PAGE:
'Ridiculous' citizenship fiasco reflects changing times
CONTROVERSIES around citizenship laws are ridiculous, but there's probably no public appetite for a referendum on the issue, a constitutional law expert says.
Deputy Prime Minister Barnaby Joyce, former Greens senators Scott Ludlam and Larissa Waters, former resources Minister Matt Canavan and One Nation's Malcolm Roberts have all been exposed for having dual nationality.
Some are fighting court battles after the surprises.
Australia's constitution forbids foreign citizens, including dual nationals, from standing for the Senate or House of Representatives.
But who thought up this rule, and will we have a referendum to change it?
"I don't like the rule, but if politicians today try and run a [referendum] they will lose. They will be slaughtered,” the University of Queensland's law expert James Allan told NewsRegional.
Section 44 of the constitution defined anyone "under any acknowledgement of allegiance, obedience, or adherence to a foreign power” as being ineligible.
When the constitution came into force in 1901, there was no way New Zealand, Britain or Canada would be considered foreign powers, said Professor Allan, a Canadian.
"We were all British subjects.”
Seven Australian prime ministers were born abroad.
Most others had at least one grandparent or great-grandparent born overseas, the Museum of Australian Democracy said.
Mr Roberts' dual British citizenship was referred to the High Court, as was Mr Joyce's Kiwi connection.
Ms Waters resigned after Canadian citizenship, Mr Ludlam quit over New Zealand citizenship, and Mr Canavan's Italian citizenship prompted him to leave his Cabinet position.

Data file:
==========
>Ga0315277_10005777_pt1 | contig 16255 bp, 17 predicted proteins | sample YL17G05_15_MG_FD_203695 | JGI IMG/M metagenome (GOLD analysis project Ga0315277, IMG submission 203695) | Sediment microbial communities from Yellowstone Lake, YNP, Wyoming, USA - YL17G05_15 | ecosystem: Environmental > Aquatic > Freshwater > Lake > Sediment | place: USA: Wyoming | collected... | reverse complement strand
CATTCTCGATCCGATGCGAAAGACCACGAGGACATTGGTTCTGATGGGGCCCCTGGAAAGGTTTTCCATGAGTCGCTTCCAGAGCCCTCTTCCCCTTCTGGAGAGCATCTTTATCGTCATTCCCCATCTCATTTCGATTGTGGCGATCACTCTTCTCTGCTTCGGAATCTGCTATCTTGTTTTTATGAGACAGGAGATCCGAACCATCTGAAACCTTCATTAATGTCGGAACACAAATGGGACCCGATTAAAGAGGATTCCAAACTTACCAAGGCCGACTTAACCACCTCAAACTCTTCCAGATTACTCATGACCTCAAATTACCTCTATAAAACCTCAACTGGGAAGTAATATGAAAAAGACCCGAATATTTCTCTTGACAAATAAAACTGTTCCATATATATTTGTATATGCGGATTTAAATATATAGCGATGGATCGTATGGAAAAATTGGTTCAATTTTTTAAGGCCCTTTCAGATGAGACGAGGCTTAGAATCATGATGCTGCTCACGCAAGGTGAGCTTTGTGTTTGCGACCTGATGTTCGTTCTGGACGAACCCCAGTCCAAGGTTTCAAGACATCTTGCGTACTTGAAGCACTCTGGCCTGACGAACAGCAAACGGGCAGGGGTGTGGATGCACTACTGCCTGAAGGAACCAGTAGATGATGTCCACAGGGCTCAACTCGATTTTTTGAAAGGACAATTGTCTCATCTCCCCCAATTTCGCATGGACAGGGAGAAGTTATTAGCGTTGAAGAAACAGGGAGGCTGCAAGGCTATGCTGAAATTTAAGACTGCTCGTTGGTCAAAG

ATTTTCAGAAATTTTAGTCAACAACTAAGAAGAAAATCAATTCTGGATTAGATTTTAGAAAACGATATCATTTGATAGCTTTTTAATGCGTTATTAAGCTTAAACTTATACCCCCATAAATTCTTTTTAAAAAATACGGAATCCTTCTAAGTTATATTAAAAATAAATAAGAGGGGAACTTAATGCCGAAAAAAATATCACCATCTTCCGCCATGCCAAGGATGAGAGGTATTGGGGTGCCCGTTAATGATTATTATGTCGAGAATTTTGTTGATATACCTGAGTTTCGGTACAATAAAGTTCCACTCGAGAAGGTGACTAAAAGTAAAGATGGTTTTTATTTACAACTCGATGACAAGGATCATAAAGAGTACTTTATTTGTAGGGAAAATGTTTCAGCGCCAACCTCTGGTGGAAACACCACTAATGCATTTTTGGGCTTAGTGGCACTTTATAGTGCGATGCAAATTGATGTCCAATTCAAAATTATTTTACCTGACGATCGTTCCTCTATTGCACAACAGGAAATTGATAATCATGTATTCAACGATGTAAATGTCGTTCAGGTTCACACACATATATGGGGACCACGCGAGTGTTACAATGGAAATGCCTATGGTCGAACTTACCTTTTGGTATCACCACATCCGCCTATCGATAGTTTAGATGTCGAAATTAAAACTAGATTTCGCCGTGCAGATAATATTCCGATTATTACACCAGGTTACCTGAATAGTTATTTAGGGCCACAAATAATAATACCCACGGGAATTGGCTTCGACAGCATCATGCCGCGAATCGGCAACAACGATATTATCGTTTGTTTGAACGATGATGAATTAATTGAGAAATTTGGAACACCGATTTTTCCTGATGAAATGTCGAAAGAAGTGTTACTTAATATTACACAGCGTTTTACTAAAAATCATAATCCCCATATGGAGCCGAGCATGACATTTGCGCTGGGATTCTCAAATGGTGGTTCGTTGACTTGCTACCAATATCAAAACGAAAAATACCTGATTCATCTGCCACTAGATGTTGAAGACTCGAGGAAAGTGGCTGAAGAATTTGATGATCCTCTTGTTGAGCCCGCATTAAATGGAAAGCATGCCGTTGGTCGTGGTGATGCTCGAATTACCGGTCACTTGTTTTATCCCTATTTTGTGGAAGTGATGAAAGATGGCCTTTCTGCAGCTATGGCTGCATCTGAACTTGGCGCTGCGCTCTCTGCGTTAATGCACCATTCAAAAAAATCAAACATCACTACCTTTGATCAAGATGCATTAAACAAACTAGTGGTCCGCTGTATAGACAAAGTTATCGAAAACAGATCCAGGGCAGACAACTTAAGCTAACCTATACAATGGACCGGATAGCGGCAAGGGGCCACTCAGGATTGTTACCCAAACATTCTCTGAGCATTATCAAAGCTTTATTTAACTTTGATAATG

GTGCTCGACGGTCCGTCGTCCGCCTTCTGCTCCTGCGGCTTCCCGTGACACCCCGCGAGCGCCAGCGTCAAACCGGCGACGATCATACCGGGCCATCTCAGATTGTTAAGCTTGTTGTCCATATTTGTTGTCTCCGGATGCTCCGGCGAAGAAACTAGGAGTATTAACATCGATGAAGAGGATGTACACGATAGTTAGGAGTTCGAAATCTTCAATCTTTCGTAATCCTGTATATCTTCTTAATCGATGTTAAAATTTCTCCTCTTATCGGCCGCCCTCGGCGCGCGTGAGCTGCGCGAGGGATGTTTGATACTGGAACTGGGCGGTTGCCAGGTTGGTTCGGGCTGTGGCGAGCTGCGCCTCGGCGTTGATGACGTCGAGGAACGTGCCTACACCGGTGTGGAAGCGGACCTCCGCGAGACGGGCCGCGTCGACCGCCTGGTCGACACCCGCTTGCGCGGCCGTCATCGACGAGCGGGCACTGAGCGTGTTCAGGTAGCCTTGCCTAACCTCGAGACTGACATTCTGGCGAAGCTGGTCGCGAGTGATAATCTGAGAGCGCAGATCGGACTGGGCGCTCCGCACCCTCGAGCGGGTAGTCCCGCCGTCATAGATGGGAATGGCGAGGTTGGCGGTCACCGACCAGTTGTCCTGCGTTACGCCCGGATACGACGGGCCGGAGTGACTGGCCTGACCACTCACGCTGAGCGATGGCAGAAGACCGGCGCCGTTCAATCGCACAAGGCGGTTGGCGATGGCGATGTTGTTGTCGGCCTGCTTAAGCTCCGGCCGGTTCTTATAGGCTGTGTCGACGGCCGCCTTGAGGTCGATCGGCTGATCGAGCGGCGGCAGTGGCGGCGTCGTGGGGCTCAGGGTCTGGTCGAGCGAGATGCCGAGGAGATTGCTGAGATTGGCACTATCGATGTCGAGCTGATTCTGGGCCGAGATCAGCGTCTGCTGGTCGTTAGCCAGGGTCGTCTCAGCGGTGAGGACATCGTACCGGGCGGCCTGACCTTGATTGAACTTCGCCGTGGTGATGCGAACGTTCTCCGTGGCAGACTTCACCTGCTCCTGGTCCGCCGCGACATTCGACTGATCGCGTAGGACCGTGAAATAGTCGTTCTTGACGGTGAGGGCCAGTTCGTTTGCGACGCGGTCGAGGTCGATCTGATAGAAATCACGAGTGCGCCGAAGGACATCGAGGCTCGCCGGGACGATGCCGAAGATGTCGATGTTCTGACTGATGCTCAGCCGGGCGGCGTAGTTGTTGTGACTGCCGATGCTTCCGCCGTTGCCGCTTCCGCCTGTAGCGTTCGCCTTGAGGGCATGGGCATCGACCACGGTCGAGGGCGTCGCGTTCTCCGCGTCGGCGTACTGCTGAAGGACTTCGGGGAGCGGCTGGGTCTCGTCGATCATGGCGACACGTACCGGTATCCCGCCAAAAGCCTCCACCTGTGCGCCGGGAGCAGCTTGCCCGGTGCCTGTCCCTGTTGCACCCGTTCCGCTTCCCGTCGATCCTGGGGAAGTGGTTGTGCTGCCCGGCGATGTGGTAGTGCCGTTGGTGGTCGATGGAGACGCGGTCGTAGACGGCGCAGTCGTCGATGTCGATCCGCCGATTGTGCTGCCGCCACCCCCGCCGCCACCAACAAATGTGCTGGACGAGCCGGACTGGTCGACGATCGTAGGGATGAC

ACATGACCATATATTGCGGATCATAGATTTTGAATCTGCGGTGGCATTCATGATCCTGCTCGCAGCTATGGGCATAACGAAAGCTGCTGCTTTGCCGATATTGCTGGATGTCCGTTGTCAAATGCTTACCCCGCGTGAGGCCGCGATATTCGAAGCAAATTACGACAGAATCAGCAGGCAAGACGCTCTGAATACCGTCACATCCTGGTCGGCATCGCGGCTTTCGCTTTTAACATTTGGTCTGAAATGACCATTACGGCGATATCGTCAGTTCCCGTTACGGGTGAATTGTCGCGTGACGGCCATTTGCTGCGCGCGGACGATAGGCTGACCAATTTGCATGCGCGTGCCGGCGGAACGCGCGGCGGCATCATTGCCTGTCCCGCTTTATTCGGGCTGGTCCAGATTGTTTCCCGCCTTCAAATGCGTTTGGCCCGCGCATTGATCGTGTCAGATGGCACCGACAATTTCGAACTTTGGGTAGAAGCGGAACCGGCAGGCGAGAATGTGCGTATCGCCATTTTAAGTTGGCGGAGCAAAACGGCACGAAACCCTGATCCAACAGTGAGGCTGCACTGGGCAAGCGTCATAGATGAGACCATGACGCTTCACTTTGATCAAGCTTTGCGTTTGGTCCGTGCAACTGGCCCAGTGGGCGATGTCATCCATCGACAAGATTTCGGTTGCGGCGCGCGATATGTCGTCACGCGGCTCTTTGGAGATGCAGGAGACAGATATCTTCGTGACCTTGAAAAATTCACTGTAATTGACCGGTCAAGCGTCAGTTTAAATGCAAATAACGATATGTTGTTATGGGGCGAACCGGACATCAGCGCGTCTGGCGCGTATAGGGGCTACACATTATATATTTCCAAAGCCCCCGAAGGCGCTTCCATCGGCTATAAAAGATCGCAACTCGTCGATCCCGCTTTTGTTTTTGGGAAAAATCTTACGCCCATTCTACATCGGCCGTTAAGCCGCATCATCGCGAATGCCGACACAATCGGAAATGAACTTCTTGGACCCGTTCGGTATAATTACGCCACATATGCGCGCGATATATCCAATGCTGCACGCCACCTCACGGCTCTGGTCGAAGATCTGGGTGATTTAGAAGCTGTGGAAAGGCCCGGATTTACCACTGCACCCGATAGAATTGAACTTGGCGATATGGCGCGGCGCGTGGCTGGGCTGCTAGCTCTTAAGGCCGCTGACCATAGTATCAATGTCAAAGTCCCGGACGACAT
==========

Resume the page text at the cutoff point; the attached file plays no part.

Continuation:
Senate crossbencher Nick Xenophon and deputy Nationals leader Fiona Nash are also checking to see if they might be British citizens.
The mayhem sparked Conservative senator Cory Bernardi to call for parliament's suspension.
Prof Allan said it was likely others in the House and Senate could be caught out.
"They're just going to keep leaking out. It's sort of ridiculous.”
Smaller parties without "sophisticated vetters” could be especially at risk, the UQ law professor added.
Despite the disruption, Prof Allan said Australians would not appreciate being forced to vote on the rule.
"They're sick and tired of self-indulgent politicians,” he said.
Besides, Section 44 was "interpreted by living human beings,” Prof Allan added.
Those were the High Court judges. It was yet to be seen how broadly or tightly they would interpret Section 44.
To renounce NZ citizenship, one must be at least 18, have citizenship of another country, and "have full mental capacity”.
An "authorised person” such as a Kiwi or district court judge or Justice of the Peace must approve renunciation paperwork, including identity documents.